Understanding the Affordable Connectivity Program in the Infrastructure Act
When politicians push for and pass new legislation, it can be hard to keep up with every little detail embedded in the hundreds of pages of documents. The Infrastructure Act passed by congress in 2021 is a great example of this, and one of the details many people missed has a major impact on landlords across the country. Landlords need to be aware of the Affordable Connectivity Program (ACP) and how it impacts their properties.
What the program does
Essentially, the ACP allows qualifying low-income households to get a $30 reduction on their monthly internet bill for high-speed internet. Congress deems high-speed internet to be a necessity in the modern world and is opening a gateway to allow more families access to the services. This won’t impact many landlords as most tenants need to go directly through their internet service provider to sign up and pay their internet bills.
Low-income households who qualify and already have an ongoing contract with an internet service provider still qualify. This means active contracts can be altered to reflect the new $30 reduction on the monthly bill. So, what does that mean for landlords?
Who it impacts
As we mentioned above, landlords whose tenants go through internet service providers on their own likely won’t have to worry about the program. Florida landlords who have bulk cable agreements, however, need to be aware of this. That’s because the ACP prevents landlords with bulk cable agreements from forcing qualifying low-income tenants to pay full fees, even if the tenants are already under a lease agreement that states the total monthly payment.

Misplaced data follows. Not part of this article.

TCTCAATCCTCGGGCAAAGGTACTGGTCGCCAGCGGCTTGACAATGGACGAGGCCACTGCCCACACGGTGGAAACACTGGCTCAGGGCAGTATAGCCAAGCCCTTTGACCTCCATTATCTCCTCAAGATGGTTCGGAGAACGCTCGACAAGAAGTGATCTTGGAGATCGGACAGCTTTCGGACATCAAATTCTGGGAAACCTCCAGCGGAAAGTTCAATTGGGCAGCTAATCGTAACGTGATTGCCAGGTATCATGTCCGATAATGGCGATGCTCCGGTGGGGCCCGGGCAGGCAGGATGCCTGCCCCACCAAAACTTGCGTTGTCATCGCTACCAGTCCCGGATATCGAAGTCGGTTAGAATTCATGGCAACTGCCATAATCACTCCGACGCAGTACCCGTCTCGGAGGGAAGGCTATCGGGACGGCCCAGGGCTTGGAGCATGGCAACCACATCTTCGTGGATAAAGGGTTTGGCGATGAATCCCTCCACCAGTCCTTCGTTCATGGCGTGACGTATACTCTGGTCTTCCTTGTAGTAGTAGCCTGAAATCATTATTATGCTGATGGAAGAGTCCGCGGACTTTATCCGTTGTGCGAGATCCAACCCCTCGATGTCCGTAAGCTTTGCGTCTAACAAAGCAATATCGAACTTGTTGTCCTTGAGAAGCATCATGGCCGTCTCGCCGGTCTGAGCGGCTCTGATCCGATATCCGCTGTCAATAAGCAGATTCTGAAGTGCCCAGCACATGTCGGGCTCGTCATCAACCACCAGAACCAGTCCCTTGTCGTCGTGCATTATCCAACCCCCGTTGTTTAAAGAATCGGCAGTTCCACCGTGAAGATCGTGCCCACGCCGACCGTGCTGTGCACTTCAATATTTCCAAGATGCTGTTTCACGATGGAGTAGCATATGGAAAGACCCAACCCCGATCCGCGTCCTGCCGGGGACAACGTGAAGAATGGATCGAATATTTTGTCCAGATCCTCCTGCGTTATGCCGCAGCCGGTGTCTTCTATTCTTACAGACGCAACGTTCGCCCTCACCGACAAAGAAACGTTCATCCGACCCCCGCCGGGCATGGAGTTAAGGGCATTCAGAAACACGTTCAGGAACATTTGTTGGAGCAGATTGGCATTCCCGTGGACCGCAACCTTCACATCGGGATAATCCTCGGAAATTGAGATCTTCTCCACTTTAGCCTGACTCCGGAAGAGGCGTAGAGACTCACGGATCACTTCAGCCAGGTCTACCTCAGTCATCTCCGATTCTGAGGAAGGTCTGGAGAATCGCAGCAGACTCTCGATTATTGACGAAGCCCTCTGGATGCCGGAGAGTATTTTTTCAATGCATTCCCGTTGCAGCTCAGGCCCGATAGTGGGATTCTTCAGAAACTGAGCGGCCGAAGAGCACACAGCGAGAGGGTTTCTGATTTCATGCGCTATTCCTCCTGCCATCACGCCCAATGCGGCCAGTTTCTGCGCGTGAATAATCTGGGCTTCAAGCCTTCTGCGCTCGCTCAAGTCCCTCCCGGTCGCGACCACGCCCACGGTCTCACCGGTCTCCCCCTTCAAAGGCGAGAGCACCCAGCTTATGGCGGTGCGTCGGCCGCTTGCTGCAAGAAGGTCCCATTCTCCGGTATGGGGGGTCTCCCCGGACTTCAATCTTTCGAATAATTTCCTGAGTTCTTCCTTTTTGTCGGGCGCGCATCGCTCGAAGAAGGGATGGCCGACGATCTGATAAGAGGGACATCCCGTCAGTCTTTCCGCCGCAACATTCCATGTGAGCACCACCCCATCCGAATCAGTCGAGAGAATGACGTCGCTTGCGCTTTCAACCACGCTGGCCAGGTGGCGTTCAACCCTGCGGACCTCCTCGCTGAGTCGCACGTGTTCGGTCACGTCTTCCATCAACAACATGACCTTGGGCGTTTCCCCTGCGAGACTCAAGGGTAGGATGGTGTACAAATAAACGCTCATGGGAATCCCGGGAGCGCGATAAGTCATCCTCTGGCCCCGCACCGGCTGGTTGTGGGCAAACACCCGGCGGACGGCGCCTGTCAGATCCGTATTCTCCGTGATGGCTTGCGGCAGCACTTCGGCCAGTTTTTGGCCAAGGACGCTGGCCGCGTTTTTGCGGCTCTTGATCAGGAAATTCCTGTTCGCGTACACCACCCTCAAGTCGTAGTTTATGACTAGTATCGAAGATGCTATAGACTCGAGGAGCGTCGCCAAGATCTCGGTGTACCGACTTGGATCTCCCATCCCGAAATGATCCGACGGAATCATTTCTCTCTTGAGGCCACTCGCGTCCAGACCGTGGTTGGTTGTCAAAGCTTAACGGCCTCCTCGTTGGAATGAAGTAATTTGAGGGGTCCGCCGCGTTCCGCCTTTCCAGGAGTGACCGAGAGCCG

Options for landlords with bulk agreements
Landlords who have these agreements have two options essentially:
- Fulfill the $30 discount from the previously agreed price under the bulk agreement; or
- Allow qualifying tenants to forego the monthly fee and seek their own internet services to which they would apply the $30 discount
If you go with the first option, the internet service provider that you have a bulk agreement with will need to file for reimbursement from the government for the loss. The program is meant to prevent anyone from taking a loss on bulk agreements already in place, but it’s important for you and the provider to document which households are taking the discount and how much reimbursement is owed.
If you choose the second option, you run the risk of taking a loss on each qualifying household for the bulk agreement.
At Atlas Law, we advocate for landlords in Florida and want to make sure you have the tools and information to run your business. It’s important to stay up-to-date on changes like this that impact your tenants and your bottom line. If you need a law firm that is willing to stand by you and keep you in the loop on important changes to the law, contact Atlas Law today.